Brian Cullity, Sagamore, Mass., usually offers early furniture, silver and ceramics, including redware. A redware piece that looked like a pitcher wasn’t. The tag on the piece said it was a “stew pot” and it was priced $1,450. It was standing on a shelf slightly above eye level and when Cullity was asked to explain why he was not calling it a pitcher, said, “When I first saw it I thought it was a pitcher, too. My friend Hilary Nolan told me to turn it over. The blackened base indicated that it had been used for cooking and that was the tip-off as to what it’s use had been. It also had a rim which told me that it should have had a cover, more evidence that it wasn’t a pitcher as they don’t usually have covers. That’s what I love about this business: you’re always learning something new.” He dated it to the early 1800s.
Marine paintings, half hull models and ship models were available in several booths. David White, North Yarmouth, Maine, had an unusually large model of a six-masted schooner priced at $1,400. It was 65 inches long, had its original rigging and eight lifeboats were hanging on the deck, ready if needed. White said that it was scratch-built, probably around 1900. He also said that it took him hours to clean it when he first got it, as it had been stored away for “years.” One wall of his booth had three half-hull models priced between $300 and $1,400, depending on size; he also had a small pond model priced at $425.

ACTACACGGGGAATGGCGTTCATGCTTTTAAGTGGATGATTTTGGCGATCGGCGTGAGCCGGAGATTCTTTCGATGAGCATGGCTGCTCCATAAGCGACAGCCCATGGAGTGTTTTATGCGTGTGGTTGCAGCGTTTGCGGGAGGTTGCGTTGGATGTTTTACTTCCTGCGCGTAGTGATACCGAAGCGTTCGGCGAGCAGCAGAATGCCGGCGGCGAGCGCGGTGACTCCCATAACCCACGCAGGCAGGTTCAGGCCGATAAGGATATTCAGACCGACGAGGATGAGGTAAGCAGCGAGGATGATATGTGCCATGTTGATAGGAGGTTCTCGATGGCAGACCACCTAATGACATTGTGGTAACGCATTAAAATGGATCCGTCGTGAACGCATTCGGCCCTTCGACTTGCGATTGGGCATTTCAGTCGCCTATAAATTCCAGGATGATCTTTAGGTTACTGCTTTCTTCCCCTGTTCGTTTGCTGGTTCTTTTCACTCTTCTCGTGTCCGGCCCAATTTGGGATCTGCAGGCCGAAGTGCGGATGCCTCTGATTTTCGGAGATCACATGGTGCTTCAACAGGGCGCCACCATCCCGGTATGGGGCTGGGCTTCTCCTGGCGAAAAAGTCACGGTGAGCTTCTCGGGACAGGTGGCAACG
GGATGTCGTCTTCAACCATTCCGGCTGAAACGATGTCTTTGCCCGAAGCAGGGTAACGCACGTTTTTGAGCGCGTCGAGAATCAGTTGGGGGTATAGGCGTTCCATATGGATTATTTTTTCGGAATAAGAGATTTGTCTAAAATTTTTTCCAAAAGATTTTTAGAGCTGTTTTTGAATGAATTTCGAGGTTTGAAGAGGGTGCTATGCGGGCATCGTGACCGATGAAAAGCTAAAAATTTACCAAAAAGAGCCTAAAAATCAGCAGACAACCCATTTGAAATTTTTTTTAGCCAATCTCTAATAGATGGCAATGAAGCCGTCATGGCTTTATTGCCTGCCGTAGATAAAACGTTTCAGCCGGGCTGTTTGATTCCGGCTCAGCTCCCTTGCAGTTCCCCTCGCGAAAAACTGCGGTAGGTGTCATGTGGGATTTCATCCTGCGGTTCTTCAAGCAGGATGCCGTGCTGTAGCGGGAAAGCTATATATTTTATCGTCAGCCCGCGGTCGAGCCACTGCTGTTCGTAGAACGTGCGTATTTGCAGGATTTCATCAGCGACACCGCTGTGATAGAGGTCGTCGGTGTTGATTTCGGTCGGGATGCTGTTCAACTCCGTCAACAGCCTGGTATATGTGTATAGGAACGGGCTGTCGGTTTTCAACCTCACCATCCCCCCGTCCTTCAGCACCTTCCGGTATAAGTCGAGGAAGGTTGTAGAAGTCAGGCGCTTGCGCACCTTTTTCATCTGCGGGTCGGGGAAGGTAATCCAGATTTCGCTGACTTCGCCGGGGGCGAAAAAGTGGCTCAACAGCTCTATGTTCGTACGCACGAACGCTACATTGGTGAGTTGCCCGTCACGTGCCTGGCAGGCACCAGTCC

The Captain’s Quarters, Amherst, Mass., always has an interesting assortment of marine accessories and sailor made items, along with sailor’s valentines. They also had one of the exceptional ship paintings they are known for. The large oil on canvas by William Gay Yorke (1817-circa 1888) of the medium clipper Mary inbound off the Skerries, England. It was signed and dated 1859. A catalog picturing the painting indicated that the Mary was one of only three clipper ships built in Marblehead, Mass., and it was launched in 1854.